seriously, none of the listed components should make any difference in sound quality.
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Some people think that external "sound cards" are better than ones inside the computer. Due to less electrical noise from the PC components. I'm talking about external units that hook up via USB or Firewire ports. Personally I haven't had any experience with those external devices.
I'd stay away from Celeron processors as they're just not as powerful as a P4 or AMD chips. But that's not based on how it sounds, just how fast and how well the computer works. AMD have generally been more focussed on gaming applications so are more geared towards audio and visual appplications than Intel chips.
Oh yeah, and if you add the Mo-Pingo Puc's it will improve the sound. :)
They do make a tube sound card out there, but I think I leave the tubes and their heat in the basement where they can warm the ambience of the concrete walls.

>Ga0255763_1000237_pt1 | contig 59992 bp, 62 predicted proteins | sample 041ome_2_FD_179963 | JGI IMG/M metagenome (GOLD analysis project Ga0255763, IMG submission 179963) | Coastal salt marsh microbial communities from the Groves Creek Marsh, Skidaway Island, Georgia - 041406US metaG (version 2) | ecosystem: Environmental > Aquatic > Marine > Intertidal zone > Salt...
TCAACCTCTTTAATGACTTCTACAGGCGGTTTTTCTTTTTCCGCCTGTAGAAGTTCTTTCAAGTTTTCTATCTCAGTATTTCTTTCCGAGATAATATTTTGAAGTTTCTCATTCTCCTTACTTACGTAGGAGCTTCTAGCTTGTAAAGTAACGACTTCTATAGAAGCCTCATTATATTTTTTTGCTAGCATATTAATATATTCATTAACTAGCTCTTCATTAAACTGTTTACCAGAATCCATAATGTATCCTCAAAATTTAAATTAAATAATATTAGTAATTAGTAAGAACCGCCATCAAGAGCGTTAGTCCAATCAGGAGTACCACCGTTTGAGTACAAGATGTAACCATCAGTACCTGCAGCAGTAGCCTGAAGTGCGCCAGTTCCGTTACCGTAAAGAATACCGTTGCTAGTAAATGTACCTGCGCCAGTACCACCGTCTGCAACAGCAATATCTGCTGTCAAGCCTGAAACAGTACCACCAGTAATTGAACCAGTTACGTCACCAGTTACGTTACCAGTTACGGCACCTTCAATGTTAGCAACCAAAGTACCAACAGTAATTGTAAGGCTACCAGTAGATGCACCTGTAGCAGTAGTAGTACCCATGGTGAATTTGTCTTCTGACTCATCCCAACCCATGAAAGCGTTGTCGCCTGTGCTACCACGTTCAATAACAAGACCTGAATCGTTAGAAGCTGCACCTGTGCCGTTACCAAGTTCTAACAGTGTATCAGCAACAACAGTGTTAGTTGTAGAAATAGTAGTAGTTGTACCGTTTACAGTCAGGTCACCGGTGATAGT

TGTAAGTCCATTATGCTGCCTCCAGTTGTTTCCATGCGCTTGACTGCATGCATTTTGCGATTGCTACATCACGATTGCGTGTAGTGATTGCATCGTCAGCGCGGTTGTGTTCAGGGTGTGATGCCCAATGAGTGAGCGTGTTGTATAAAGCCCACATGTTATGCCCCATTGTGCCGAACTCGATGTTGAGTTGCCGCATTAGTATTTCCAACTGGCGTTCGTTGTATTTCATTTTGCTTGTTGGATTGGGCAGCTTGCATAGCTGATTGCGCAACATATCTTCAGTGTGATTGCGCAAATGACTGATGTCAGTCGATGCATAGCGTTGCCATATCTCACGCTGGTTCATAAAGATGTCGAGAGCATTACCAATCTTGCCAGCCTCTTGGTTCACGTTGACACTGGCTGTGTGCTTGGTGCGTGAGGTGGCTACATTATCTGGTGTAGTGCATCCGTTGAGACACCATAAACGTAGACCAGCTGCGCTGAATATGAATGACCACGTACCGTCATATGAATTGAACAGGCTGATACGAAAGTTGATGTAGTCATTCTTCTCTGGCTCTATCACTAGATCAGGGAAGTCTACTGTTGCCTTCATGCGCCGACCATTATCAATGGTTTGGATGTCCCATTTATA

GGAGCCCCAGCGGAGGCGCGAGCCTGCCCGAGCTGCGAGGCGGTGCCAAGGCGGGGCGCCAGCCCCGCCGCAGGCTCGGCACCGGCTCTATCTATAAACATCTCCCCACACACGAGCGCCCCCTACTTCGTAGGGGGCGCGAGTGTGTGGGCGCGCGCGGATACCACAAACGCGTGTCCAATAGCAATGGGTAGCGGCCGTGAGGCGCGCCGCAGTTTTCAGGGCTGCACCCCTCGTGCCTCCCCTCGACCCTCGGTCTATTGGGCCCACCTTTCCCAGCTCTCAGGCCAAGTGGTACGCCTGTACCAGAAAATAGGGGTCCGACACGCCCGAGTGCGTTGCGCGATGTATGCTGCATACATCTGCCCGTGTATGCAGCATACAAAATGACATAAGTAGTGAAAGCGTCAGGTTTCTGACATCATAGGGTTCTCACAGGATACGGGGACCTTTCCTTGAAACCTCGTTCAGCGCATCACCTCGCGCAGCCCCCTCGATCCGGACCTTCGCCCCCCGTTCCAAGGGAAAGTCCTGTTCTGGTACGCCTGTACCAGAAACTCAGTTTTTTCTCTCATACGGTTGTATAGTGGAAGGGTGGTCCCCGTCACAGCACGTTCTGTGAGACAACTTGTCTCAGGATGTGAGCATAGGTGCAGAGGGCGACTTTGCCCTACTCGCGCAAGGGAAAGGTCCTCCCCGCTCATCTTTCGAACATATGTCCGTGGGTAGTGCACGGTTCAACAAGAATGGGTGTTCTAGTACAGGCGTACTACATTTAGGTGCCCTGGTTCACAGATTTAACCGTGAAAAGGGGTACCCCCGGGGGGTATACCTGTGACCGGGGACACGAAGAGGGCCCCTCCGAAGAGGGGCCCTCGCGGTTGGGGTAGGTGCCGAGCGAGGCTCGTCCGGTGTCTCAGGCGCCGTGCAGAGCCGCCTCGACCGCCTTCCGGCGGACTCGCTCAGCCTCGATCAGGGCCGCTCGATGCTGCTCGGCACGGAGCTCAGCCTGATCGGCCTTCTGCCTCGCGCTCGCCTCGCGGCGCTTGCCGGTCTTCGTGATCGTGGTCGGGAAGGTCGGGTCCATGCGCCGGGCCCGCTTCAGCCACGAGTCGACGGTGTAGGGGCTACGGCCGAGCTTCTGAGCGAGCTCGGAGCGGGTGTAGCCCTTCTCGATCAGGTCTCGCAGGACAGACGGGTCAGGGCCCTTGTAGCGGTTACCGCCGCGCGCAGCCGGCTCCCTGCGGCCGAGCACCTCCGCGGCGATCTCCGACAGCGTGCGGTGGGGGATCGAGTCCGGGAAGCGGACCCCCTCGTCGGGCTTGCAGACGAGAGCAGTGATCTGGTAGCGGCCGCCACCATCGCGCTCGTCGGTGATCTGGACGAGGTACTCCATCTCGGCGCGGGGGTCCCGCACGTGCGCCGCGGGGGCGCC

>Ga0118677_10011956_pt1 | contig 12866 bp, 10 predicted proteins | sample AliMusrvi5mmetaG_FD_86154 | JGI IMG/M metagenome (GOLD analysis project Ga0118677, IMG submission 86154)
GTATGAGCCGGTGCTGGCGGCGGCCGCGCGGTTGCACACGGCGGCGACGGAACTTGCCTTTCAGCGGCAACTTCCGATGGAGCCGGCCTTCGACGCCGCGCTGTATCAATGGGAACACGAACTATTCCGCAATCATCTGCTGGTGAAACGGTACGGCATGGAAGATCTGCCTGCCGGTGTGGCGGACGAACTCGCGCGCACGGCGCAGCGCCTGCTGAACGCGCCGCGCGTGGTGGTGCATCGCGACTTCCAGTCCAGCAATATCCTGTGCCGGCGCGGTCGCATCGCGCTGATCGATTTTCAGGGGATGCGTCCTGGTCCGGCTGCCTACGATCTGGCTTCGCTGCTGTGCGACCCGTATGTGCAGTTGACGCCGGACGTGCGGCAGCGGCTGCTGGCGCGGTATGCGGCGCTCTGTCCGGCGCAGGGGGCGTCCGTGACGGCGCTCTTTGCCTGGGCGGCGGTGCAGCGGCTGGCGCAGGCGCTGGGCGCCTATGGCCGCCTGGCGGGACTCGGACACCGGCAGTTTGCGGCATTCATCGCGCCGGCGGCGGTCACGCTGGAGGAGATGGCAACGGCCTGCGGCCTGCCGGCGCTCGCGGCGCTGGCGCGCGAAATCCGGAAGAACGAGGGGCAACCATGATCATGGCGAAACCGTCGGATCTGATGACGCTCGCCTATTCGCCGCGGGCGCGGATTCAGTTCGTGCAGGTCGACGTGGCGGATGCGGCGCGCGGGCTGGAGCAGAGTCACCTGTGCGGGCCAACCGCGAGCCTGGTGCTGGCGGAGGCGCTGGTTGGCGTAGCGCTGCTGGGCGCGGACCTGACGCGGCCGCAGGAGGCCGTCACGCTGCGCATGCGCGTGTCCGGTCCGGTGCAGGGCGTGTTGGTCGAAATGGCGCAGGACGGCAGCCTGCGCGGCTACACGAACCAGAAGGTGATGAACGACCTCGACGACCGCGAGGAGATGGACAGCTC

If you have a digitial noise problem, due to a cheesy power supply, that can make a difference, shielding of the PS could help.
The processor speed can cause glitches, and speed of your modem if you stream audio will be a factor, but frankly if your streaming audio, quality is not a word I associate with that sound. If your using it as a server or CD player it's different. More significant will be the amplifier section. I would try and pick up an outboard amp, and leave the high voltage outside the PC.
It really takes very little computing horsepower to play back audio, especially if you aren't doing any fanciness with equalizers or crossfades. But if you're using your machine for heavy number-crunching and playing audio files at the same time, you could have some problems. I've had some pretty nasty ground loop problems, running audio from the line-out. None of those problems with an external USB DAC, though the sound quality hasn't just blown me away. How you convert from digital to analog, where that conversion takes place, how whatever signal goes from the PC to the amp will make a big difference. The specs of the PC used, above a fairly low threshold, should not.